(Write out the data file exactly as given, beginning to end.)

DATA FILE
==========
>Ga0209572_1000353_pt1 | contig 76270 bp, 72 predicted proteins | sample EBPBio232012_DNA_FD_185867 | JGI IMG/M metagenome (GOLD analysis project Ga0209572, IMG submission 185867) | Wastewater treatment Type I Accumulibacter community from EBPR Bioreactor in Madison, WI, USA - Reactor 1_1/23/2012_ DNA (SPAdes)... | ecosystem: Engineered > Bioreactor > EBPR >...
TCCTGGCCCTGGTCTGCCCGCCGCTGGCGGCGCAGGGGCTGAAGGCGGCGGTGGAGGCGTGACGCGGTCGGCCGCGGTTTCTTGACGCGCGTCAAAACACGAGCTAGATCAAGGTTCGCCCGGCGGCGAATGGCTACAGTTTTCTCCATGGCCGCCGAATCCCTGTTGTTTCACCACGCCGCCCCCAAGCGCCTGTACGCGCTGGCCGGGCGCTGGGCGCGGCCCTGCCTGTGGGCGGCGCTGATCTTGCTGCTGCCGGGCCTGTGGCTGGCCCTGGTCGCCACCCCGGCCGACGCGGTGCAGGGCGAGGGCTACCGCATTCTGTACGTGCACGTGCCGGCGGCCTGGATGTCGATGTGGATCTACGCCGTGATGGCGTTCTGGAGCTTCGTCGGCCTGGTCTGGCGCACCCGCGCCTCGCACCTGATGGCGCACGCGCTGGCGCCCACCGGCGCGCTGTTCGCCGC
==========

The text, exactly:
>Ga0209572_1000353_pt1 | contig 76270 bp, 72 predicted proteins | sample EBPBio232012_DNA_FD_185867 | JGI IMG/M metagenome (GOLD analysis project Ga0209572, IMG submission 185867) | Wastewater treatment Type I Accumulibacter community from EBPR Bioreactor in Madison, WI, USA - Reactor 1_1/23/2012_ DNA (SPAdes)... | ecosystem: Engineered > Bioreactor > EBPR >...
TCCTGGCCCTGGTCTGCCCGCCGCTGGCGGCGCAGGGGCTGAAGGCGGCGGTGGAGGCGTGACGCGGTCGGCCGCGGTTTCTTGACGCGCGTCAAAACACGAGCTAGATCAAGGTTCGCCCGGCGGCGAATGGCTACAGTTTTCTCCATGGCCGCCGAATCCCTGTTGTTTCACCACGCCGCCCCCAAGCGCCTGTACGCGCTGGCCGGGCGCTGGGCGCGGCCCTGCCTGTGGGCGGCGCTGATCTTGCTGCTGCCGGGCCTGTGGCTGGCCCTGGTCGCCACCCCGGCCGACGCGGTGCAGGGCGAGGGCTACCGCATTCTGTACGTGCACGTGCCGGCGGCCTGGATGTCGATGTGGATCTACGCCGTGATGGCGTTCTGGAGCTTCGTCGGCCTGGTCTGGCGCACCCGCGCCTCGCACCTGATGGCGCACGCGCTGGCGCCCACCGGCGCGCTGTTCGCCGC